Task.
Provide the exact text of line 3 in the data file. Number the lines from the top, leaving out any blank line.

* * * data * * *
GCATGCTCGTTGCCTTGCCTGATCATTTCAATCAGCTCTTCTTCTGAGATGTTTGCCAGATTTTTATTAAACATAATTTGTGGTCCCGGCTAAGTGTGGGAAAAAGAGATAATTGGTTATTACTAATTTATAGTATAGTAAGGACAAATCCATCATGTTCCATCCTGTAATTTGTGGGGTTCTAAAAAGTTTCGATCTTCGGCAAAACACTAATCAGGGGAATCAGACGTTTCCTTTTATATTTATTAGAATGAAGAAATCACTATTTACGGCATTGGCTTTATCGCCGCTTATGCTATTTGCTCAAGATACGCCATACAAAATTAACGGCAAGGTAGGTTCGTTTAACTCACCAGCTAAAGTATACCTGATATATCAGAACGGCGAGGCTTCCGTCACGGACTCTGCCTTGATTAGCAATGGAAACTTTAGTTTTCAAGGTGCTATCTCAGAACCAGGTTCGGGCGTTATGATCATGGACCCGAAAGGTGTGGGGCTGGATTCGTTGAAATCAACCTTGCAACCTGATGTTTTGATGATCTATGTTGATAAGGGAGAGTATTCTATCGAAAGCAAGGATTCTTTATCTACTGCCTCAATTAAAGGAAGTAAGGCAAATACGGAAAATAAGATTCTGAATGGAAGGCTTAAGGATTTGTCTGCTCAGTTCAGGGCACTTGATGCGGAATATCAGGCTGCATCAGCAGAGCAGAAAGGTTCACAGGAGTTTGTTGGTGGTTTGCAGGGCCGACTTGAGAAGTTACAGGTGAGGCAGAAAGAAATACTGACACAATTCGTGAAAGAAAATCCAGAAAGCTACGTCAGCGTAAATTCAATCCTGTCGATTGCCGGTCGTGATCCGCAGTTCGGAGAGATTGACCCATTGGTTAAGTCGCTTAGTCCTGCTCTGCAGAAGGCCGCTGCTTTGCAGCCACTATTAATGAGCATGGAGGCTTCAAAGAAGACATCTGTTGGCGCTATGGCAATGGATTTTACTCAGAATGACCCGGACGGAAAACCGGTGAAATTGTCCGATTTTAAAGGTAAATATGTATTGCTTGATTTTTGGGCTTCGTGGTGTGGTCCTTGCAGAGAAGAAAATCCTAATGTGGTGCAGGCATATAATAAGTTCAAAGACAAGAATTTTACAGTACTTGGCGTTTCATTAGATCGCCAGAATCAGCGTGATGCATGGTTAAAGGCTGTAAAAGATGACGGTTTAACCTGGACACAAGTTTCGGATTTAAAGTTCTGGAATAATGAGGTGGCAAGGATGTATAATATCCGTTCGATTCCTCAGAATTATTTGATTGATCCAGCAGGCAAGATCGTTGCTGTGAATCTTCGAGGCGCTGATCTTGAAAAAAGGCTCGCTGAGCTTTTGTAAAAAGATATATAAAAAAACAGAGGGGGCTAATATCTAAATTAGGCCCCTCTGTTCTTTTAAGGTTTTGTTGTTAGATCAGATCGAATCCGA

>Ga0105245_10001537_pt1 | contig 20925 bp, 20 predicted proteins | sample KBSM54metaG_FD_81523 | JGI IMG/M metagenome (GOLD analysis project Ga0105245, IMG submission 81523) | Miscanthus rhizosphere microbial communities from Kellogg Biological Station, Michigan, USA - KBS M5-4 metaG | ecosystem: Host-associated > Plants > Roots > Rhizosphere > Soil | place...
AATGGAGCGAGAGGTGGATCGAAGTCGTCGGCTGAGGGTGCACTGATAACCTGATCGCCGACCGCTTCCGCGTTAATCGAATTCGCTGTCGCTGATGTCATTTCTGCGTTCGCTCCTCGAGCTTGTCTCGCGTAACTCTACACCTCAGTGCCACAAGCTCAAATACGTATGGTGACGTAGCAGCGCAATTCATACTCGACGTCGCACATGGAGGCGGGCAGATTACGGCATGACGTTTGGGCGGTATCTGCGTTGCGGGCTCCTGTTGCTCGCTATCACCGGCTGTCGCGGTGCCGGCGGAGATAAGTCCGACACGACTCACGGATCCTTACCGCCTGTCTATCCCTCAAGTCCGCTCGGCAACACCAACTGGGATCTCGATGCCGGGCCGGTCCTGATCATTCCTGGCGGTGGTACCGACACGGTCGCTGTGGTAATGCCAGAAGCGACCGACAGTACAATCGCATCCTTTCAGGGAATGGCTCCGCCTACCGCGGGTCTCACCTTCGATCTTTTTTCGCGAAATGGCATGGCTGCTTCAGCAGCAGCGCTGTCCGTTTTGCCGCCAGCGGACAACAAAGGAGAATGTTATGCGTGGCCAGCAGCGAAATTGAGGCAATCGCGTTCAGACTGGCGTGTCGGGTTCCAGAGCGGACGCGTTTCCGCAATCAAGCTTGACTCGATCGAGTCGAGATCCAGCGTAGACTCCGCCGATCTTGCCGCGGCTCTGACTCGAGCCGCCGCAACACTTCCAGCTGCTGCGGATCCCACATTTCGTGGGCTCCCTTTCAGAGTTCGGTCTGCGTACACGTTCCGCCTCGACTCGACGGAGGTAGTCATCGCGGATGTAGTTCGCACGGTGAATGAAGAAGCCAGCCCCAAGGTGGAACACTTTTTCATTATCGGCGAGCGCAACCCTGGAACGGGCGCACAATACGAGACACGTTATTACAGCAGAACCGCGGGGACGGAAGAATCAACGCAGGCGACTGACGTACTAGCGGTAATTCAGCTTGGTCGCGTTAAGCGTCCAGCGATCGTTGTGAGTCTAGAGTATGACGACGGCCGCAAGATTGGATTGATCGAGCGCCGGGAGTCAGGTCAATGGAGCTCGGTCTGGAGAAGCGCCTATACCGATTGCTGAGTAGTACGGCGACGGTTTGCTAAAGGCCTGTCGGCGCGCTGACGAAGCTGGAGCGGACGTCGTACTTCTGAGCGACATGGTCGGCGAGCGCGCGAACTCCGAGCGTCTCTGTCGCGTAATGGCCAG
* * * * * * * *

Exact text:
AATGGAGCGAGAGGTGGATCGAAGTCGTCGGCTGAGGGTGCACTGATAACCTGATCGCCGACCGCTTCCGCGTTAATCGAATTCGCTGTCGCTGATGTCATTTCTGCGTTCGCTCCTCGAGCTTGTCTCGCGTAACTCTACACCTCAGTGCCACAAGCTCAAATACGTATGGTGACGTAGCAGCGCAATTCATACTCGACGTCGCACATGGAGGCGGGCAGATTACGGCATGACGTTTGGGCGGTATCTGCGTTGCGGGCTCCTGTTGCTCGCTATCACCGGCTGTCGCGGTGCCGGCGGAGATAAGTCCGACACGACTCACGGATCCTTACCGCCTGTCTATCCCTCAAGTCCGCTCGGCAACACCAACTGGGATCTCGATGCCGGGCCGGTCCTGATCATTCCTGGCGGTGGTACCGACACGGTCGCTGTGGTAATGCCAGAAGCGACCGACAGTACAATCGCATCCTTTCAGGGAATGGCTCCGCCTACCGCGGGTCTCACCTTCGATCTTTTTTCGCGAAATGGCATGGCTGCTTCAGCAGCAGCGCTGTCCGTTTTGCCGCCAGCGGACAACAAAGGAGAATGTTATGCGTGGCCAGCAGCGAAATTGAGGCAATCGCGTTCAGACTGGCGTGTCGGGTTCCAGAGCGGACGCGTTTCCGCAATCAAGCTTGACTCGATCGAGTCGAGATCCAGCGTAGACTCCGCCGATCTTGCCGCGGCTCTGACTCGAGCCGCCGCAACACTTCCAGCTGCTGCGGATCCCACATTTCGTGGGCTCCCTTTCAGAGTTCGGTCTGCGTACACGTTCCGCCTCGACTCGACGGAGGTAGTCATCGCGGATGTAGTTCGCACGGTGAATGAAGAAGCCAGCCCCAAGGTGGAACACTTTTTCATTATCGGCGAGCGCAACCCTGGAACGGGCGCACAATACGAGACACGTTATTACAGCAGAACCGCGGGGACGGAAGAATCAACGCAGGCGACTGACGTACTAGCGGTAATTCAGCTTGGTCGCGTTAAGCGTCCAGCGATCGTTGTGAGTCTAGAGTATGACGACGGCCGCAAGATTGGATTGATCGAGCGCCGGGAGTCAGGTCAATGGAGCTCGGTCTGGAGAAGCGCCTATACCGATTGCTGAGTAGTACGGCGACGGTTTGCTAAAGGCCTGTCGGCGCGCTGACGAAGCTGGAGCGGACGTCGTACTTCTGAGCGACATGGTCGGCGAGCGCGCGAACTCCGAGCGTCTCTGTCGCGTAATGGCCAG